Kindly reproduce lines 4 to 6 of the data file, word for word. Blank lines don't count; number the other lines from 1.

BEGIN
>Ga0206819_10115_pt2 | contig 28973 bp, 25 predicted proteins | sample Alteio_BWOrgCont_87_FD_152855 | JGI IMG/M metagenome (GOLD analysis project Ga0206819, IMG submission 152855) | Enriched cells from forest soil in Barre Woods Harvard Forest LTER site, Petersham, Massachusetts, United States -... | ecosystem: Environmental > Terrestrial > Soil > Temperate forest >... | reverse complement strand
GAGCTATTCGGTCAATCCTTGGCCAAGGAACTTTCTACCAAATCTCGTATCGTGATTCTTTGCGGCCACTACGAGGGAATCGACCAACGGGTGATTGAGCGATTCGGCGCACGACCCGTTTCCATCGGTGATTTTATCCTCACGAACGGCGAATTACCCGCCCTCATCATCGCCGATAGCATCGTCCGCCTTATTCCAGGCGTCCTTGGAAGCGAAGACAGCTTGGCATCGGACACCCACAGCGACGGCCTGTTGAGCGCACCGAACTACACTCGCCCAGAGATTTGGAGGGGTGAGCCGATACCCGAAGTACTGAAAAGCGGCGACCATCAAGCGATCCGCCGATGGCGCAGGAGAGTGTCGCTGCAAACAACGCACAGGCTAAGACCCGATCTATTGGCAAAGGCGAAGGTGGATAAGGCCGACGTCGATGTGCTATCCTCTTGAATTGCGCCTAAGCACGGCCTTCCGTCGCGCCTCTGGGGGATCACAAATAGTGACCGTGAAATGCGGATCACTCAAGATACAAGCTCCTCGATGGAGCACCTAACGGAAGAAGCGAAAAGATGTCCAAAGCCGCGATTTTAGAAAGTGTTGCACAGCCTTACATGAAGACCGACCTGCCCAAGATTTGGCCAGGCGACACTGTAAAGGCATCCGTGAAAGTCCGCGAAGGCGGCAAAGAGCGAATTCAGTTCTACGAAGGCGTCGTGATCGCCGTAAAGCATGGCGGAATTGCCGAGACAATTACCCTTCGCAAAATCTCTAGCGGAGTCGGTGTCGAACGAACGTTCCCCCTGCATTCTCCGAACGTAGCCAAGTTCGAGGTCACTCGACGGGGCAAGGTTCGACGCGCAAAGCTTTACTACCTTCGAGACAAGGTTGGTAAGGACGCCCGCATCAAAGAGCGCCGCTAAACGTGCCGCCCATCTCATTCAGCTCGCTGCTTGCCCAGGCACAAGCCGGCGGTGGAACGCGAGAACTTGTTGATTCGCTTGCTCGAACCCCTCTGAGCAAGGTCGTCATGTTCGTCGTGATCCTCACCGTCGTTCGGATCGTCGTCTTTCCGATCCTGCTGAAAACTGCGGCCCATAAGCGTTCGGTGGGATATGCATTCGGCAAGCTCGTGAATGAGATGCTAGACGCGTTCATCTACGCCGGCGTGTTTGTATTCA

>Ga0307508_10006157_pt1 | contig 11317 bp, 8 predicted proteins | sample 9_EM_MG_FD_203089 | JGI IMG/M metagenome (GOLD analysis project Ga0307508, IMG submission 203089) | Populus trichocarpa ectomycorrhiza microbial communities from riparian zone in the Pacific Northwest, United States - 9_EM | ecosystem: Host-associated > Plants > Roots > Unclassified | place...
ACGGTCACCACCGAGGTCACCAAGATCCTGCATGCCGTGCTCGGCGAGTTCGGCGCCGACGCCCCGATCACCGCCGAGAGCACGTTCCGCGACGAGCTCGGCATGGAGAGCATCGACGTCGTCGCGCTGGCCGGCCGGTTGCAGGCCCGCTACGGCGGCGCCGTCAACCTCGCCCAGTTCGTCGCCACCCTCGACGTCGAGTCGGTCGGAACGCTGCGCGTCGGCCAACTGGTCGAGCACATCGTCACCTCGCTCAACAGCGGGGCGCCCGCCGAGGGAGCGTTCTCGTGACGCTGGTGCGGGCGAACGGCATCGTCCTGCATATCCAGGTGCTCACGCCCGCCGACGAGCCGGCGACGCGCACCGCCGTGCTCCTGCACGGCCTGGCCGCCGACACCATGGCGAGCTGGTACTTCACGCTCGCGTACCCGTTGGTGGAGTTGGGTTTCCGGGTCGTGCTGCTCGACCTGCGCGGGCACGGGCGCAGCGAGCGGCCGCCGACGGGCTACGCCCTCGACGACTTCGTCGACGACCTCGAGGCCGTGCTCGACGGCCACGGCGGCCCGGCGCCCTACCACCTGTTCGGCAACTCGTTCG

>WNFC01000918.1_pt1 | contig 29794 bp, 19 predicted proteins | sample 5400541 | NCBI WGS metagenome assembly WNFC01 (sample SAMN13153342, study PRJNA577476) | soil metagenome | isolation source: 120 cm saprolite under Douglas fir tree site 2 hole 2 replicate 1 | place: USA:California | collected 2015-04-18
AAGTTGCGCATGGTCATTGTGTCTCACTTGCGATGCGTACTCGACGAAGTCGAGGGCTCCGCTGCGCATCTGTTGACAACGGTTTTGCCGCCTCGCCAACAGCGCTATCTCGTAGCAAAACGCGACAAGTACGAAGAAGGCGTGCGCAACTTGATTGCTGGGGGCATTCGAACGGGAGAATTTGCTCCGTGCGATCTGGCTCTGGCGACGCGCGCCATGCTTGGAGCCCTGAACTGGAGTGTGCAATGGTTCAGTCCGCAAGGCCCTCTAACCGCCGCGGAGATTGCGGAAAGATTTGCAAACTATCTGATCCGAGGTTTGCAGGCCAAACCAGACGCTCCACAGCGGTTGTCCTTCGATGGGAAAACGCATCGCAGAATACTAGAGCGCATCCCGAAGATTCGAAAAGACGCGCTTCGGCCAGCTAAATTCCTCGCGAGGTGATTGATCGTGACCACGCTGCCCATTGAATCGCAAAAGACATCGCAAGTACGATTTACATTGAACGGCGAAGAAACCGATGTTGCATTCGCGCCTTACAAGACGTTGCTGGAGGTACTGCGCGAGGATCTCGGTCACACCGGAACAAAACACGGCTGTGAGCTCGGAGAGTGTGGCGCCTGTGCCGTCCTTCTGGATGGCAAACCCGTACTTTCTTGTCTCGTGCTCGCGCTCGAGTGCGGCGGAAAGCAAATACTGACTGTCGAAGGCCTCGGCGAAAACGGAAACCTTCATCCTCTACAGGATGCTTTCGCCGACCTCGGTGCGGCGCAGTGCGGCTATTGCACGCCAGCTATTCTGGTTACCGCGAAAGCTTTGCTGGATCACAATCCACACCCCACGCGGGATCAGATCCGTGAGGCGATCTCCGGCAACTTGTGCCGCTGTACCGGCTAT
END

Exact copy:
ACGGTCACCACCGAGGTCACCAAGATCCTGCATGCCGTGCTCGGCGAGTTCGGCGCCGACGCCCCGATCACCGCCGAGAGCACGTTCCGCGACGAGCTCGGCATGGAGAGCATCGACGTCGTCGCGCTGGCCGGCCGGTTGCAGGCCCGCTACGGCGGCGCCGTCAACCTCGCCCAGTTCGTCGCCACCCTCGACGTCGAGTCGGTCGGAACGCTGCGCGTCGGCCAACTGGTCGAGCACATCGTCACCTCGCTCAACAGCGGGGCGCCCGCCGAGGGAGCGTTCTCGTGACGCTGGTGCGGGCGAACGGCATCGTCCTGCATATCCAGGTGCTCACGCCCGCCGACGAGCCGGCGACGCGCACCGCCGTGCTCCTGCACGGCCTGGCCGCCGACACCATGGCGAGCTGGTACTTCACGCTCGCGTACCCGTTGGTGGAGTTGGGTTTCCGGGTCGTGCTGCTCGACCTGCGCGGGCACGGGCGCAGCGAGCGGCCGCCGACGGGCTACGCCCTCGACGACTTCGTCGACGACCTCGAGGCCGTGCTCGACGGCCACGGCGGCCCGGCGCCCTACCACCTGTTCGGCAACTCGTTCG

>WNFC01000918.1_pt1 | contig 29794 bp, 19 predicted proteins | sample 5400541 | NCBI WGS metagenome assembly WNFC01 (sample SAMN13153342, study PRJNA577476) | soil metagenome | isolation source: 120 cm saprolite under Douglas fir tree site 2 hole 2 replicate 1 | place: USA:California | collected 2015-04-18
AAGTTGCGCATGGTCATTGTGTCTCACTTGCGATGCGTACTCGACGAAGTCGAGGGCTCCGCTGCGCATCTGTTGACAACGGTTTTGCCGCCTCGCCAACAGCGCTATCTCGTAGCAAAACGCGACAAGTACGAAGAAGGCGTGCGCAACTTGATTGCTGGGGGCATTCGAACGGGAGAATTTGCTCCGTGCGATCTGGCTCTGGCGACGCGCGCCATGCTTGGAGCCCTGAACTGGAGTGTGCAATGGTTCAGTCCGCAAGGCCCTCTAACCGCCGCGGAGATTGCGGAAAGATTTGCAAACTATCTGATCCGAGGTTTGCAGGCCAAACCAGACGCTCCACAGCGGTTGTCCTTCGATGGGAAAACGCATCGCAGAATACTAGAGCGCATCCCGAAGATTCGAAAAGACGCGCTTCGGCCAGCTAAATTCCTCGCGAGGTGATTGATCGTGACCACGCTGCCCATTGAATCGCAAAAGACATCGCAAGTACGATTTACATTGAACGGCGAAGAAACCGATGTTGCATTCGCGCCTTACAAGACGTTGCTGGAGGTACTGCGCGAGGATCTCGGTCACACCGGAACAAAACACGGCTGTGAGCTCGGAGAGTGTGGCGCCTGTGCCGTCCTTCTGGATGGCAAACCCGTACTTTCTTGTCTCGTGCTCGCGCTCGAGTGCGGCGGAAAGCAAATACTGACTGTCGAAGGCCTCGGCGAAAACGGAAACCTTCATCCTCTACAGGATGCTTTCGCCGACCTCGGTGCGGCGCAGTGCGGCTATTGCACGCCAGCTATTCTGGTTACCGCGAAAGCTTTGCTGGATCACAATCCACACCCCACGCGGGATCAGATCCGTGAGGCGATCTCCGGCAACTTGTGCCGCTGTACCGGCTAT